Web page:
Often, the challenges of urban inequality and climate change are treated in isolation from one another. While one is considered baggage of the past, the other is the challenge of the future. But climate crises will intersect with and further compound existing and historical urban inequalities. Historically marginalized communities are the most vulnerable to the climate crisis, as they often live in precarious housing that is in close proximity to environmental hazards. This necessitates centring vulnerable communities in the climate action plans of cities. However, climate policy experts continue to offer action plans that are technocratic, globally standardized, and infrastructure-centred. These purely technical solutions neglect not only the future climate vulnerabilities of these communities but also the vulnerabilities rooted in existing inequalities.
On the other hand, in many cities in the Global South, activists and social movements have been engaged in struggles against such inequalities, and are putting up concrete and specific demands rooted in their visions of just future cities. In this context, we propose an ‘urban climate justice from below’ collaborative approach to understand climate change futures through social justice histories. Our project, titled ‘Urban Climate Justice from Below’, aims to better understand urban climate justice by studying and learning from social justice movements.
The project aims to collect, synthesize, and showcase the voices of front-line activists working at the intersection of urban inequalities and climate justice in the Global South. The research design will include an interview schedule designed to elicit narratives from these activists around: (i) their visions of a just and equitable city, (ii) multi-dimensional, historical and existing urban inequalities grappling the cities, (iii) activist demands, agendas, and actions for addressing these inequalities, (v) activist demands, agendas, and actions for ensuring equitability and justice in the face of climate change, and (iv) contribution and support expected from the academia. Apart from academic outputs, the project website will host activist spotlights and blog posts based on the interviews. These will be supplemented with occasional Policy Notes and Notes for Activists on the lessons emerging from the research. Through this research, we aim to redefine key terms, agendas, and protocols for collaborative research on these issues that adopts a ‘bottom-up’ point of view and which is explicitly grounded in the urban reality of the Global South. We hope to collect and amplify the visions and demands of activists working on urban inequalities and climate justice in the Global South. By doing so, we hope to support the emergence of not just a new pathway for academic work on urban climate justice, but also new relational networks and possibilities for just urban futures.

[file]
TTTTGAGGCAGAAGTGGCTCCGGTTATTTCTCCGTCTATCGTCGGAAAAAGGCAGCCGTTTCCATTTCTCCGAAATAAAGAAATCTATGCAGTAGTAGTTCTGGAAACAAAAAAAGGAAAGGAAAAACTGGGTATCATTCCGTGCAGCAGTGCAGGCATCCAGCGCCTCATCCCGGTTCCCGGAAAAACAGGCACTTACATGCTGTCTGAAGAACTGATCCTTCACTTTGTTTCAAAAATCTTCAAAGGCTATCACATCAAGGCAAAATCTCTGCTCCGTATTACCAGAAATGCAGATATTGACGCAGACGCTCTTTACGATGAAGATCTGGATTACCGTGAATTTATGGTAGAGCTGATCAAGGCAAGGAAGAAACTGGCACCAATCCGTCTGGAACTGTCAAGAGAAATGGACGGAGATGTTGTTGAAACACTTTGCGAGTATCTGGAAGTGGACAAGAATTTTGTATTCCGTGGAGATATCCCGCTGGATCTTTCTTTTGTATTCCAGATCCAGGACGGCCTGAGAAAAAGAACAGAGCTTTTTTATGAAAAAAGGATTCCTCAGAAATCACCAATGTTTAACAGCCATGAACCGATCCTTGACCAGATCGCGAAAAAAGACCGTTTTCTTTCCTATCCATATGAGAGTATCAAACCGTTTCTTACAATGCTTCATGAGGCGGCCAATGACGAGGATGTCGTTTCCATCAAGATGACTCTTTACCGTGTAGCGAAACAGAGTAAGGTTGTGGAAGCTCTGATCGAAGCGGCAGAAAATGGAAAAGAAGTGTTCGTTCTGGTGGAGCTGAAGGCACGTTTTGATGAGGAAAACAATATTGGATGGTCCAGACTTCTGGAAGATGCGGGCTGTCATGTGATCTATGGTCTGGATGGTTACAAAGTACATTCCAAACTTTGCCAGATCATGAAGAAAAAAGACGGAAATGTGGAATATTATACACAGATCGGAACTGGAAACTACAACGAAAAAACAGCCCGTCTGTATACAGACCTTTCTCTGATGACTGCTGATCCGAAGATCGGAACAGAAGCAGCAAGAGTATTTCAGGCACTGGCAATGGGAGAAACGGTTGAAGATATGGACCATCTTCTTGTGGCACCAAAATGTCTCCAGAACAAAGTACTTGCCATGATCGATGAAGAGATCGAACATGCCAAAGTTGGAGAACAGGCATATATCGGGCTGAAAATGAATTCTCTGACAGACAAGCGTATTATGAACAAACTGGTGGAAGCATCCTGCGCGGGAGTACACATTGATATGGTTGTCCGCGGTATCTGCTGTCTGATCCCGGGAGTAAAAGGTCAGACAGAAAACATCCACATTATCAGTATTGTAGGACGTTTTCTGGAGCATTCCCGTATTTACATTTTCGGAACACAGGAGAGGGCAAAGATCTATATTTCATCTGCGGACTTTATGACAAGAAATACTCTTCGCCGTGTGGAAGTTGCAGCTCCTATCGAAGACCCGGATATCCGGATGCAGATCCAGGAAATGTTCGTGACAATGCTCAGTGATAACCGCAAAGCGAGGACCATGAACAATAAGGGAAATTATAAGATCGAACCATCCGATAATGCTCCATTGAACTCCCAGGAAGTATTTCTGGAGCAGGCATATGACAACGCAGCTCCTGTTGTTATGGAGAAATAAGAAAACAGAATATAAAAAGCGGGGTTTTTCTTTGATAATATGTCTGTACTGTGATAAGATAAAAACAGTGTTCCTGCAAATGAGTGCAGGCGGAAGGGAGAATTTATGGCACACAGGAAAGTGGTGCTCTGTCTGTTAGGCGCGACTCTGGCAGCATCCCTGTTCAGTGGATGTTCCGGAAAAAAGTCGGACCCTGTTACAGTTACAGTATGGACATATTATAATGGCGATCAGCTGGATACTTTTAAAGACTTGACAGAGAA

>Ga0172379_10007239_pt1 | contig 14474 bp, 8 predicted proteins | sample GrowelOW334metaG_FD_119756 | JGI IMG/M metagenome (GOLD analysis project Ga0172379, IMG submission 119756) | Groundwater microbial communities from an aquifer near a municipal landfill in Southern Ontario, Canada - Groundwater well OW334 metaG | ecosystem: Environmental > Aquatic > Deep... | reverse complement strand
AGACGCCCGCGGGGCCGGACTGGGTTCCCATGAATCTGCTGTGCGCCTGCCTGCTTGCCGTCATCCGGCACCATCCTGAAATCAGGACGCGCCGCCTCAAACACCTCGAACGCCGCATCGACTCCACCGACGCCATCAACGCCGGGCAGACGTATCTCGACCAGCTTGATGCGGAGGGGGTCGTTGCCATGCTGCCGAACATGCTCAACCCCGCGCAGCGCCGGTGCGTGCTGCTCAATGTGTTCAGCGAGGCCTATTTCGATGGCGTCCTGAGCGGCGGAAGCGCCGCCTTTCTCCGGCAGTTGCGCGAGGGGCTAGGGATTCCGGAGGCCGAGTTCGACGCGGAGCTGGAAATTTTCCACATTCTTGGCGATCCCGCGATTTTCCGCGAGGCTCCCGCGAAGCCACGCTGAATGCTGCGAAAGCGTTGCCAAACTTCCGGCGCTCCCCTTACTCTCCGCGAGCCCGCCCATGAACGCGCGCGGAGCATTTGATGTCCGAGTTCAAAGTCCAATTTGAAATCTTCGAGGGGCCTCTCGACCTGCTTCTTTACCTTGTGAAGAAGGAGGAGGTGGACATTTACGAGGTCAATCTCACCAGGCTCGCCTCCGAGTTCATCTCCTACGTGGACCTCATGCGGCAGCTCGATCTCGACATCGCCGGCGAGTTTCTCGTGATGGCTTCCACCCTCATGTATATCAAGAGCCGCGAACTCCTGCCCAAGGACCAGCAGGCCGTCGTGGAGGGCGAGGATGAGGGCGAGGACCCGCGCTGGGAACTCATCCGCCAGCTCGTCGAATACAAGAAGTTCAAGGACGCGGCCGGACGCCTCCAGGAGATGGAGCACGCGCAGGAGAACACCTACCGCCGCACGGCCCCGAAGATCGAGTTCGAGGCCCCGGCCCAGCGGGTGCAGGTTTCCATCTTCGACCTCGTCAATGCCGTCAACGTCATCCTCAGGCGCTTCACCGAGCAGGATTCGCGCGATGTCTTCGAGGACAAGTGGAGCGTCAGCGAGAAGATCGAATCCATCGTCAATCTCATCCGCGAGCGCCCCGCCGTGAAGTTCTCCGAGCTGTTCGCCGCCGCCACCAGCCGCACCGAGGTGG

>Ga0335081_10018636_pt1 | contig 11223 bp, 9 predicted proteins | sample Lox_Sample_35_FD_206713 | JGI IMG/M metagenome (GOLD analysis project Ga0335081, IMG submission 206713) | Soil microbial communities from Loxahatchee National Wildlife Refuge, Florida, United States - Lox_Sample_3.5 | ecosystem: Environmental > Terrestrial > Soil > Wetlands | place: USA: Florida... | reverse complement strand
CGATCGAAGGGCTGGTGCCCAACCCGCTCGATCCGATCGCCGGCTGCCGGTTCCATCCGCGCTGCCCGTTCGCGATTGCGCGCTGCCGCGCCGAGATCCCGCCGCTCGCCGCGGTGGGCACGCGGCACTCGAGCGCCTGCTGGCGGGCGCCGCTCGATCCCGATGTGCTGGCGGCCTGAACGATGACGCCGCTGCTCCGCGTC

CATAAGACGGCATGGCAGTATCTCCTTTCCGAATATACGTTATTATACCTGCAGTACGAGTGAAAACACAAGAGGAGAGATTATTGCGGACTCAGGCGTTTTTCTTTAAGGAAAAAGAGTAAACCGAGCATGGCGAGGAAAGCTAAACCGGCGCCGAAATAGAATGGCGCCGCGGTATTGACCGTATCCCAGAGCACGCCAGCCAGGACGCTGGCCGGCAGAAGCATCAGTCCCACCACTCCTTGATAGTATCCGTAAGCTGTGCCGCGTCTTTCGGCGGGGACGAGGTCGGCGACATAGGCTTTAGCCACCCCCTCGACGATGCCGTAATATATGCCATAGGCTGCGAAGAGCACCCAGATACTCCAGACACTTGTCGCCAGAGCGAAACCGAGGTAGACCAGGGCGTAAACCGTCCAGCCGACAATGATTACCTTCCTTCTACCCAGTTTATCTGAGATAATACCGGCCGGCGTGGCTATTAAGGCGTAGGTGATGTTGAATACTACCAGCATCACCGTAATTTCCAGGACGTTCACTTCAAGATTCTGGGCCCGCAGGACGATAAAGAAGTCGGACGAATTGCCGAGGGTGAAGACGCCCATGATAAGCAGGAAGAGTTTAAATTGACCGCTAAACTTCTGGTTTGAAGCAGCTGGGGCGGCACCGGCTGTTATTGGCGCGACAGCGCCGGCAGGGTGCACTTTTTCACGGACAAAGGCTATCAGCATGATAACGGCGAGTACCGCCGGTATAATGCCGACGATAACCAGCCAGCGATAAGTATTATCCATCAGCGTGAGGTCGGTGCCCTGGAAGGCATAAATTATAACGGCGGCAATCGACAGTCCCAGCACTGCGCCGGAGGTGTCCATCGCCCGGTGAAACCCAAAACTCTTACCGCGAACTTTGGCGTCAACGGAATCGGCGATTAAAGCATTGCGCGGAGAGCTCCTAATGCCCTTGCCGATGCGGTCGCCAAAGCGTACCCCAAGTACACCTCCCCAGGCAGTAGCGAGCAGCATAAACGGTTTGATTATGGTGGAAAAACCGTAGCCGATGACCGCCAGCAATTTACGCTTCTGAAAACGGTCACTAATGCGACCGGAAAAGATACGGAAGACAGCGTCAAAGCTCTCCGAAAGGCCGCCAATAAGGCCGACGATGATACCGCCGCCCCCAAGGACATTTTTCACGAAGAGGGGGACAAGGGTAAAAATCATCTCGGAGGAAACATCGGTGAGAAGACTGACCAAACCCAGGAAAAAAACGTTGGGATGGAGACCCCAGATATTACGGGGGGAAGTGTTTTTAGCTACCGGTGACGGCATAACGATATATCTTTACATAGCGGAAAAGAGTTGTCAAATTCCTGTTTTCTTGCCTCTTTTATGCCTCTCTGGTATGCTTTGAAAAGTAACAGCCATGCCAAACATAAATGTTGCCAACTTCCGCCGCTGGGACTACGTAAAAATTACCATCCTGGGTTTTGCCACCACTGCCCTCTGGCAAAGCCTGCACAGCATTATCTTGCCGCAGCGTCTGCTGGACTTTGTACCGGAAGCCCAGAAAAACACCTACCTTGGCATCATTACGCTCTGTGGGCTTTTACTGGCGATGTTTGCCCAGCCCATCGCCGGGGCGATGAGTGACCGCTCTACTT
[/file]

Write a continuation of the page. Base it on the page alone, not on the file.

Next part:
Follow this project and participate at www.urbanclimatejustice.com